Jacinda Walker remembers the day her life changed. She was a 10th grader at Cleveland Heights High. Her favorite class was art — she loved painting in watercolors. That year, a new teacher, Mr. Applebaum, introduced the class to typography and other elements of graphic design.
“He came to my table one day, and he was like, ‘You’re really good at this, you should think about doing this when you get out of school,’” Walker recalls, then mimes the face of a teen who suspects a prank. “I was like, nobody’s gonna pay me to draw for a living. I need a real job.’ And he was like, ‘No, these are real jobs.’ But I didn’t believe him. And he was so hurt. I could see the hurt in his face because I was giving him lots of attitude. Because I just was like, how dare you tease me like this?”
That was 1988 or ’89. Walker would go on to the University of Akron and a successful career in design. This year, she won a Cleveland Arts Prize.
But as a teen, art was a hobby to her, not a career option. And college was not even on her radar. Her focus was on graduating and getting a “real” job so she could help her mother and five siblings.
But she couldn’t stop thinking about what Mr. Applebaum had said.
The next period, she visited the guidance office. “I asked, ‘Is there an art thing called design?’ I didn’t even know how to phrase it.” A counselor gave her some binders with information about schools with art programs. As she sifted through them and realized that the teacher had not been messing with her, a whole new view of her future clicked into place.
“I was like, wow, I could go to college,” Walker recalled recently. Today, she is helping Black and Latino kids and teens experience similar lightbulb moments.
Learning through experience
The Cleveland Arts Prize’s Mid-Career Artist Award recognizes Walker’s work with designExplorr, the organization she founded to address the diversity gap in the design industry. She traces this mission back to her time as a graphic designer for the Cleveland Metropolitan School District and Cleveland Division of Water, between 2000 and 2013. In both places, she mentored younger colleagues and interns. In 2016, when she earned a Master of Fine Arts degree at Ohio State, she made diversity the focus of her thesis. “Design is everywhere, but for many African American and Latino youth, the journey to a design career can be overwhelming,” she wrote. “Limited access and too few opportunities prevent the majority of these youth from even beginning the journey.”
Walker ran designExplorr out of her home for a while, then moved into and quickly outgrew a couple of small spaces before settling at 3800 Euclid Avenue this year. The new experiential learning center is bright and comfortable, with high ceilings, exposed brick and new, colorfully painted drywall. A massive video screen looms over a modular conference table. The atmosphere is professional, because in addition to creating programs and products for youth, Design Explorr is a real, working design studio.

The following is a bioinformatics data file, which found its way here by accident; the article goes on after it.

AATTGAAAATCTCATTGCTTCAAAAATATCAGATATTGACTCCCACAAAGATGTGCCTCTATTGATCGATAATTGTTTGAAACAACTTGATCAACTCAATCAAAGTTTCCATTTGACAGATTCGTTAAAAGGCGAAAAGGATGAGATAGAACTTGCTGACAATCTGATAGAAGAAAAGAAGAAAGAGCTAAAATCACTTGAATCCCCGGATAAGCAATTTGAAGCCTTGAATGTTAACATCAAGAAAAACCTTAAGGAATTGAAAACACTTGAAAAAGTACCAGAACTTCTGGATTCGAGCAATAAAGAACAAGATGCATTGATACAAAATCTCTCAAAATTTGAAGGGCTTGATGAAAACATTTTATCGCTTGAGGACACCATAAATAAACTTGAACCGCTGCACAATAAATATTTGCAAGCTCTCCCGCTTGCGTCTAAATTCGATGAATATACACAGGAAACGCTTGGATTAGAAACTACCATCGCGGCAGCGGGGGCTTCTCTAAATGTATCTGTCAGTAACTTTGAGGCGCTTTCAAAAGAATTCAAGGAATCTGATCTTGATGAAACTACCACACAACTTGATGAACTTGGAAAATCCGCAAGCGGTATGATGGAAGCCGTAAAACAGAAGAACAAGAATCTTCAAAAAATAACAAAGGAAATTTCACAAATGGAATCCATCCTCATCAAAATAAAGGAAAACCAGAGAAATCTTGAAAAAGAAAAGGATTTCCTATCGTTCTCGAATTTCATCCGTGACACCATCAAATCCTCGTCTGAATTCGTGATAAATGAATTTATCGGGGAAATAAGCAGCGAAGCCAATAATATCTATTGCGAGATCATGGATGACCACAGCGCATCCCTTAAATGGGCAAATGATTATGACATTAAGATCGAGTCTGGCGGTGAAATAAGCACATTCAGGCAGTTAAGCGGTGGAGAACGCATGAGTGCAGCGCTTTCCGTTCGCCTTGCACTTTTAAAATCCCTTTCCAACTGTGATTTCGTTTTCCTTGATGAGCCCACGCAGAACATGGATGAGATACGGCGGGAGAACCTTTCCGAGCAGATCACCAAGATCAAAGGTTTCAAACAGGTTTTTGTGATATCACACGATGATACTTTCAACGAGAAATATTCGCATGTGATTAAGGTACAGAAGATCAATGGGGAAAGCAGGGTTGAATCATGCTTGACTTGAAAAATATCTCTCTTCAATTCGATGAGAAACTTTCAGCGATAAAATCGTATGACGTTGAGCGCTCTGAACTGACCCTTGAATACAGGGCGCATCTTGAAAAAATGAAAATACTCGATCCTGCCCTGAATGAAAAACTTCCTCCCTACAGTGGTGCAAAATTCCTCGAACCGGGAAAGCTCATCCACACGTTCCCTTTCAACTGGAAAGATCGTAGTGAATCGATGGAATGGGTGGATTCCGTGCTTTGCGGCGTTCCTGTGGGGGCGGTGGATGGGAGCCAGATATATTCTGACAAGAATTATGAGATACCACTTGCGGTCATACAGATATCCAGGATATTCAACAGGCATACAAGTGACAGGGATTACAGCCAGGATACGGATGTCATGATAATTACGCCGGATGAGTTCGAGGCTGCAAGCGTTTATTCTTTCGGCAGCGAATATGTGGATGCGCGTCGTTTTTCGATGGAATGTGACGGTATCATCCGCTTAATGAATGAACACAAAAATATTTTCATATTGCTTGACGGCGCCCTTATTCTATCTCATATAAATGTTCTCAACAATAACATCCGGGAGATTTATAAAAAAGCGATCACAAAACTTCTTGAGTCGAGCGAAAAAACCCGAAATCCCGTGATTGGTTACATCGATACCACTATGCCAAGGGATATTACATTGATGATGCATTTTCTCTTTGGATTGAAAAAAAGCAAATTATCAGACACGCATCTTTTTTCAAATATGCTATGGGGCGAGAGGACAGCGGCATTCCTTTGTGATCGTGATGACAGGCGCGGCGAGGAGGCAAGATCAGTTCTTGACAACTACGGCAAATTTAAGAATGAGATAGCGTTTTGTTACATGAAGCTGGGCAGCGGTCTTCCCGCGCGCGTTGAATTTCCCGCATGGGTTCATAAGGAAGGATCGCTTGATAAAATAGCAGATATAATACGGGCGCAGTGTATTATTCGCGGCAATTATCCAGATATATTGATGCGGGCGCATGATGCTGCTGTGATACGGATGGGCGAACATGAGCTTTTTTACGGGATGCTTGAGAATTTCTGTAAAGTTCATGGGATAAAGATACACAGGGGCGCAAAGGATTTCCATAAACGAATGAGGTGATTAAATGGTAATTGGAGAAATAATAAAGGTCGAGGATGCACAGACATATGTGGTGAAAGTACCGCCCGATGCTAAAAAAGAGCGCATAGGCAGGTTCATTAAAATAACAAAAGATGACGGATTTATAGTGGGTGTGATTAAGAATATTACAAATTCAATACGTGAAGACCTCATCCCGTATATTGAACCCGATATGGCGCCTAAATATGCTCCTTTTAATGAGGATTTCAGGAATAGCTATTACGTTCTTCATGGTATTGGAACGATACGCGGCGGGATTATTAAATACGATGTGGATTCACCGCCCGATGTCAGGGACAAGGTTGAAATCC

One wall is lined with posters showing examples of the students’ work for clients, including projects for the Buckeye Neighborhood Plan, the Ohio Debate Commission and the City Club (for Mayor Bibb’s State of the City addresses).
designExplorr is currently working with the Mayor’s Office of Capital Projects, the Greater Cleveland Chapter of the National Society of Black Engineers Jr. (for high school students) and a local nonprofit focused on college and career readiness.
Clients pay for the work, and Walker uses those funds to compensate the students and support designExplorr’s mission.
‘I had to figure something out’
The first design scholarship to promote diversity was created by the American Institute of Architects in 1970. “So we’ve been talking about the lack of diversity in design for more than 50 years, and we still are at single-digit representation for Black and Latino youth,” Walker says.
“I didn’t see [efforts to change that] here in Cleveland. I didn’t see much of it nationally. So I knew that I had to figure something out. … If you don’t have a pathway [as a young person], if you don’t have someone standing at the end of the row, like, ‘Hey, go this way,’ or ‘No, don’t do that,’ it’s really hard to move forward. And I think sometimes as adult designers, we forget how challenging it is.”
In addition to her Cleveland team, Walker is mentoring students in several other states via phone calls and Zoom, a result of her frequent college speaking engagements.
Winning the Cleveland Arts Prize “is a huge honor,” Walker said. “I’m truly humbled.”